Hearing impairments: Some labs may mandate face coverings under certain working conditions, and this may have a negative impact on people who lip-read.

If required, provide facial PPE (Personal Protective Equipment) that allows for lip-reading.

Autism and related conditions:  People with autism can find new experiences and changes to be overwhelming and to lead to increased anxiety.

Before anyone can return to work in the School’s buildings, they will be required to take a return to campus induction which will provide information about the new practices which allows people to familiarise themselves with the new ways of working in the buildings before they arrive at the buildings themselves. Individuals who have concerns can request an in-person tour from Facilities’ staff without having to provide an explanation as to why.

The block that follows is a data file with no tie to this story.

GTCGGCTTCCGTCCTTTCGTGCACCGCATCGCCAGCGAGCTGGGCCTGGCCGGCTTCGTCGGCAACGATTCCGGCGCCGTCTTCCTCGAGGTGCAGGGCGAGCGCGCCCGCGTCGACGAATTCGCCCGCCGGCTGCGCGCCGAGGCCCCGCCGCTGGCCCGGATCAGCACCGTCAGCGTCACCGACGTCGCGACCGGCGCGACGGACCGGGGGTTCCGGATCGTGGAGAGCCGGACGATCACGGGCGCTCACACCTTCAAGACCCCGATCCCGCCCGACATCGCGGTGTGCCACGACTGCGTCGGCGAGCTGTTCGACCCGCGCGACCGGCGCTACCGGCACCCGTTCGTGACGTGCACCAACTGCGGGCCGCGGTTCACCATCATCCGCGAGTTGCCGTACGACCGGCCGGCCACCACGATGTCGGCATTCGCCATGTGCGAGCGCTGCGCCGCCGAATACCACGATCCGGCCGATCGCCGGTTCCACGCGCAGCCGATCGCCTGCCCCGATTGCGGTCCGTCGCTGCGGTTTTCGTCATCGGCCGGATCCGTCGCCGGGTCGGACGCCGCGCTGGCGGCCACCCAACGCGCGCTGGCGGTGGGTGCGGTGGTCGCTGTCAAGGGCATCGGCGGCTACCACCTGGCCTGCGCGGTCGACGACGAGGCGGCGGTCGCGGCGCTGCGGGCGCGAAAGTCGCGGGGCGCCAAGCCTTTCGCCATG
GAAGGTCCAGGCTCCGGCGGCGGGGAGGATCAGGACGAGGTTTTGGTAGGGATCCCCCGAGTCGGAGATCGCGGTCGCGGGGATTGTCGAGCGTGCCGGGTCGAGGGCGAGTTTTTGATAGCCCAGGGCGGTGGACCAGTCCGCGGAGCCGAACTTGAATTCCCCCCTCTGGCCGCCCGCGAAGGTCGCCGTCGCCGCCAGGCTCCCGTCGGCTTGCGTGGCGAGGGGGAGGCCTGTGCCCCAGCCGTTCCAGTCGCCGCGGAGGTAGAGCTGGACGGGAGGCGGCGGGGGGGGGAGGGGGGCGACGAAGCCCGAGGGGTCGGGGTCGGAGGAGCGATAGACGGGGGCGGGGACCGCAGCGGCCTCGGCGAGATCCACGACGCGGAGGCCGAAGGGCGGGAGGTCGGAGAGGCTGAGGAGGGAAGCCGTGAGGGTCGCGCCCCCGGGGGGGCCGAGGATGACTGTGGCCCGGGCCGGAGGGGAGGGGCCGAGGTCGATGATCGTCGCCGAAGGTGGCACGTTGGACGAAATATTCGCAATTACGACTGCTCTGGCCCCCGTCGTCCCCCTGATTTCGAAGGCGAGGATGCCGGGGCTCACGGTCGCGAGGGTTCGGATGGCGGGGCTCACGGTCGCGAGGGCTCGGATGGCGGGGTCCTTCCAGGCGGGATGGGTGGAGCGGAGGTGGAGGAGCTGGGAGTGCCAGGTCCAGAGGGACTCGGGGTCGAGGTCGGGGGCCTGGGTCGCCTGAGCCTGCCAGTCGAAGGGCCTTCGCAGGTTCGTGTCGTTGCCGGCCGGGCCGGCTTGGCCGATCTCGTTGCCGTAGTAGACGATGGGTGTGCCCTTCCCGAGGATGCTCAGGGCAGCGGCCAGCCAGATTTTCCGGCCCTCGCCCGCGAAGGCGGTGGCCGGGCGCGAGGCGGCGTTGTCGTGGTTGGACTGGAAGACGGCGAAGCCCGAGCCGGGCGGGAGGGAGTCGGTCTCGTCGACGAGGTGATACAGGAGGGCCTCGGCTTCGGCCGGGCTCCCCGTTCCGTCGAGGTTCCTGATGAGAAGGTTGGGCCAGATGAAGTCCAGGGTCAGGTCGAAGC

Autism and related conditions: For neurodivergent, especially autistic people, public spaces can be hard to deal with. They can be overwhelming, loud and bright. Areas where queuing is required can also be challenging. One-way systems and reduced capacity within kitchens, pantries and print areas may require queuing. This could be stressful and challenging for autistic staff and students.

Flexibility in break times will allow individuals to avoid queuing, as will hybrid working patterns which will reduce occupancy of the building.

Mental health:  Existing mental health problems such as anxiety, depression and OCD may be exacerbated by the new ways of working both on and off-campus.